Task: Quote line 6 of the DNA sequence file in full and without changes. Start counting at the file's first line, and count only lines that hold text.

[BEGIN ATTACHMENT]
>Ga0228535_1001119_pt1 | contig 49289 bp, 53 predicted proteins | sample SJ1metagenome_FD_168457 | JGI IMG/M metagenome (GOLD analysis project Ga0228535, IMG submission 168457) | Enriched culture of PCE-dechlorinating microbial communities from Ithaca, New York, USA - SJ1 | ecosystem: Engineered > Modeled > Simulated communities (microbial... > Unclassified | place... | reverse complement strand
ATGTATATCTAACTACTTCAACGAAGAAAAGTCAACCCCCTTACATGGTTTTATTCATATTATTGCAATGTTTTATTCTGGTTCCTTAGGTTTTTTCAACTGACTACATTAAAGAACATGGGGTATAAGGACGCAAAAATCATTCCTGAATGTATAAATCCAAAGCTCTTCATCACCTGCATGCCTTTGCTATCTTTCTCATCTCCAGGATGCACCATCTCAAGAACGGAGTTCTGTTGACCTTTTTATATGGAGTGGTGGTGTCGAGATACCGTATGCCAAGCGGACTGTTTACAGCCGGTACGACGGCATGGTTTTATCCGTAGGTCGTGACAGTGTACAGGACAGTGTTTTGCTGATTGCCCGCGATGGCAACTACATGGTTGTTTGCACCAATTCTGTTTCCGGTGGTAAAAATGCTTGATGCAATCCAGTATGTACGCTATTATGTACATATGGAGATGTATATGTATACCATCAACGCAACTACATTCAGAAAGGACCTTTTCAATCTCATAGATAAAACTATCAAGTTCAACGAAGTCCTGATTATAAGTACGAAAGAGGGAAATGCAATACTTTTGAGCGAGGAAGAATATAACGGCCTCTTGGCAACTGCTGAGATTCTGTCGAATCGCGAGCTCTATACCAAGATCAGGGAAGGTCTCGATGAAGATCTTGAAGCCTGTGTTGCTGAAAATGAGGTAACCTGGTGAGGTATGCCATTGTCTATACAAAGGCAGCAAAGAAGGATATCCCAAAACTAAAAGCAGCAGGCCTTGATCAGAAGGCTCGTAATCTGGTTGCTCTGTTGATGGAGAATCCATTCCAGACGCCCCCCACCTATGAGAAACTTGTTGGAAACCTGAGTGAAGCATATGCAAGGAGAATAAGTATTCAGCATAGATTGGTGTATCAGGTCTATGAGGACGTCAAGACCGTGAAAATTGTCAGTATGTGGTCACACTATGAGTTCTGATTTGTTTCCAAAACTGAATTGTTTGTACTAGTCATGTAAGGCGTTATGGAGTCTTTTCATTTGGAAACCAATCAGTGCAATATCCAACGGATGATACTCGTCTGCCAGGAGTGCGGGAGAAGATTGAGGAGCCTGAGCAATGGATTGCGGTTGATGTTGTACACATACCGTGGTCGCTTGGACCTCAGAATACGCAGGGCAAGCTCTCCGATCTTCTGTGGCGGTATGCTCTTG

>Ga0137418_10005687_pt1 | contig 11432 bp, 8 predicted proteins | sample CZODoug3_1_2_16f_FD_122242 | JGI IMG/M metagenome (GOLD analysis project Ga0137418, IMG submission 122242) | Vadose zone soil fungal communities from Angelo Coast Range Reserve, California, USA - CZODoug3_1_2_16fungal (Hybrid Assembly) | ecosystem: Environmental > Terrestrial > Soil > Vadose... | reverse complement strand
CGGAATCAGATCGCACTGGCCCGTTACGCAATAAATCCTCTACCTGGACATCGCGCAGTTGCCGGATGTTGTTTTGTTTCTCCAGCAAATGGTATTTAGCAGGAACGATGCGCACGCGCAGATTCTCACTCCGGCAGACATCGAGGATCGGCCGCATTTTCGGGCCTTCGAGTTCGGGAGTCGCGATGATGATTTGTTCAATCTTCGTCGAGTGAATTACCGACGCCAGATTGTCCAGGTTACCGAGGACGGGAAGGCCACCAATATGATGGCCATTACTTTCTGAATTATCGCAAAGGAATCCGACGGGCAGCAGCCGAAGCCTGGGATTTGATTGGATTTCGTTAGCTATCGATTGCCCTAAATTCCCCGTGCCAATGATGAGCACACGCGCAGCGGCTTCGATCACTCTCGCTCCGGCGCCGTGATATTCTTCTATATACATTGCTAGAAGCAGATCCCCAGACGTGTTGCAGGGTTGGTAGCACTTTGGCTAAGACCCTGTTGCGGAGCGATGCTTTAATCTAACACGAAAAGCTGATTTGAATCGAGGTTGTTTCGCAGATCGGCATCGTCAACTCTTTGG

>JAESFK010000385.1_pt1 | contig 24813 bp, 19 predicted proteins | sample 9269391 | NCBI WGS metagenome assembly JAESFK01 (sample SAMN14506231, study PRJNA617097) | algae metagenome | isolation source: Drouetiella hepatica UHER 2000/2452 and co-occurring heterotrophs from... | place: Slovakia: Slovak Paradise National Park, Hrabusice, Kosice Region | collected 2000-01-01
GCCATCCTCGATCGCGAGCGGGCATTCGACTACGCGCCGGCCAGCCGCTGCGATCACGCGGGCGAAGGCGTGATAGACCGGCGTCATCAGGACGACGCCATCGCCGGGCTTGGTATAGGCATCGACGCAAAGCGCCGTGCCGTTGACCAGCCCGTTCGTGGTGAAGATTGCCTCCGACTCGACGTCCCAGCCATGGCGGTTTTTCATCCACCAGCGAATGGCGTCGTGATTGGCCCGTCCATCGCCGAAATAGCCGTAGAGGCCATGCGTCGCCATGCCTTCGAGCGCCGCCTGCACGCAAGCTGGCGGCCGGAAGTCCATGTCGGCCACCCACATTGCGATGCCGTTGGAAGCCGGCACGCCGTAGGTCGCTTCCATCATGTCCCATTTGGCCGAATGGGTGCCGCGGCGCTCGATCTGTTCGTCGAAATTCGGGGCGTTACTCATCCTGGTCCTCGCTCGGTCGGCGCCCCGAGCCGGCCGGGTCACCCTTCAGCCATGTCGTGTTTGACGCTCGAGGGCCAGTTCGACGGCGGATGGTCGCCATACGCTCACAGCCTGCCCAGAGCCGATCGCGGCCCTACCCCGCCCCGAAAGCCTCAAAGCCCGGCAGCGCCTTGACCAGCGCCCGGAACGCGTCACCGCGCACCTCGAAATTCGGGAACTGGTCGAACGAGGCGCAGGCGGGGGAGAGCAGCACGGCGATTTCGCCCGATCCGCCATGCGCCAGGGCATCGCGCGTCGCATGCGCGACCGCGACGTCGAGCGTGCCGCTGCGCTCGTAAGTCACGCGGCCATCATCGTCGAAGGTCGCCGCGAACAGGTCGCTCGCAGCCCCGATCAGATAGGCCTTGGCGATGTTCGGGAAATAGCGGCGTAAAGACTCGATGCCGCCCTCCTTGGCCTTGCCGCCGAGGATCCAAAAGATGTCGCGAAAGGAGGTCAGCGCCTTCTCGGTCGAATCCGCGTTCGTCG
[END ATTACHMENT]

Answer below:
GCCATCCTCGATCGCGAGCGGGCATTCGACTACGCGCCGGCCAGCCGCTGCGATCACGCGGGCGAAGGCGTGATAGACCGGCGTCATCAGGACGACGCCATCGCCGGGCTTGGTATAGGCATCGACGCAAAGCGCCGTGCCGTTGACCAGCCCGTTCGTGGTGAAGATTGCCTCCGACTCGACGTCCCAGCCATGGCGGTTTTTCATCCACCAGCGAATGGCGTCGTGATTGGCCCGTCCATCGCCGAAATAGCCGTAGAGGCCATGCGTCGCCATGCCTTCGAGCGCCGCCTGCACGCAAGCTGGCGGCCGGAAGTCCATGTCGGCCACCCACATTGCGATGCCGTTGGAAGCCGGCACGCCGTAGGTCGCTTCCATCATGTCCCATTTGGCCGAATGGGTGCCGCGGCGCTCGATCTGTTCGTCGAAATTCGGGGCGTTACTCATCCTGGTCCTCGCTCGGTCGGCGCCCCGAGCCGGCCGGGTCACCCTTCAGCCATGTCGTGTTTGACGCTCGAGGGCCAGTTCGACGGCGGATGGTCGCCATACGCTCACAGCCTGCCCAGAGCCGATCGCGGCCCTACCCCGCCCCGAAAGCCTCAAAGCCCGGCAGCGCCTTGACCAGCGCCCGGAACGCGTCACCGCGCACCTCGAAATTCGGGAACTGGTCGAACGAGGCGCAGGCGGGGGAGAGCAGCACGGCGATTTCGCCCGATCCGCCATGCGCCAGGGCATCGCGCGTCGCATGCGCGACCGCGACGTCGAGCGTGCCGCTGCGCTCGTAAGTCACGCGGCCATCATCGTCGAAGGTCGCCGCGAACAGGTCGCTCGCAGCCCCGATCAGATAGGCCTTGGCGATGTTCGGGAAATAGCGGCGTAAAGACTCGATGCCGCCCTCCTTGGCCTTGCCGCCGAGGATCCAAAAGATGTCGCGAAAGGAGGTCAGCGCCTTCTCGGTCGAATCCGCGTTCGTCG